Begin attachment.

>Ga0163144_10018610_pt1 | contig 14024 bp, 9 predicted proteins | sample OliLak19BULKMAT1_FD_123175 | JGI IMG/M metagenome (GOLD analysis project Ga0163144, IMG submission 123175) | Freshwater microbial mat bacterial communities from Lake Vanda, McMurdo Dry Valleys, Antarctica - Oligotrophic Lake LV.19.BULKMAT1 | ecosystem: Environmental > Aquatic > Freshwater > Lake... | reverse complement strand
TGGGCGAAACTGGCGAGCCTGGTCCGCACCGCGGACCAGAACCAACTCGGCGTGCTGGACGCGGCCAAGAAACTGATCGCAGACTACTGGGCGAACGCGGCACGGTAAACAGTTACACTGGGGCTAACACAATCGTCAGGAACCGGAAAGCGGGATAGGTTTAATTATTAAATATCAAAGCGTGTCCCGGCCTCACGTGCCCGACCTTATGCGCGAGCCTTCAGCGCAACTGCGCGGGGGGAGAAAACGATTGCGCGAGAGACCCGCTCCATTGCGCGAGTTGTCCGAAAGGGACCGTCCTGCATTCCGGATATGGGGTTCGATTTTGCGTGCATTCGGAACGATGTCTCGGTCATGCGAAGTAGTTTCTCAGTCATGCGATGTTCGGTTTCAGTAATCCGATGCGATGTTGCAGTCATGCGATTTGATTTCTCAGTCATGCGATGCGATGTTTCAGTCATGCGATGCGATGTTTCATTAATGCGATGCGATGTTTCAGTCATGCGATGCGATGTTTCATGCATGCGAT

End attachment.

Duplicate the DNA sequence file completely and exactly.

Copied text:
>Ga0163144_10018610_pt1 | contig 14024 bp, 9 predicted proteins | sample OliLak19BULKMAT1_FD_123175 | JGI IMG/M metagenome (GOLD analysis project Ga0163144, IMG submission 123175) | Freshwater microbial mat bacterial communities from Lake Vanda, McMurdo Dry Valleys, Antarctica - Oligotrophic Lake LV.19.BULKMAT1 | ecosystem: Environmental > Aquatic > Freshwater > Lake... | reverse complement strand
TGGGCGAAACTGGCGAGCCTGGTCCGCACCGCGGACCAGAACCAACTCGGCGTGCTGGACGCGGCCAAGAAACTGATCGCAGACTACTGGGCGAACGCGGCACGGTAAACAGTTACACTGGGGCTAACACAATCGTCAGGAACCGGAAAGCGGGATAGGTTTAATTATTAAATATCAAAGCGTGTCCCGGCCTCACGTGCCCGACCTTATGCGCGAGCCTTCAGCGCAACTGCGCGGGGGGAGAAAACGATTGCGCGAGAGACCCGCTCCATTGCGCGAGTTGTCCGAAAGGGACCGTCCTGCATTCCGGATATGGGGTTCGATTTTGCGTGCATTCGGAACGATGTCTCGGTCATGCGAAGTAGTTTCTCAGTCATGCGATGTTCGGTTTCAGTAATCCGATGCGATGTTGCAGTCATGCGATTTGATTTCTCAGTCATGCGATGCGATGTTTCAGTCATGCGATGCGATGTTTCATTAATGCGATGCGATGTTTCAGTCATGCGATGCGATGTTTCATGCATGCGAT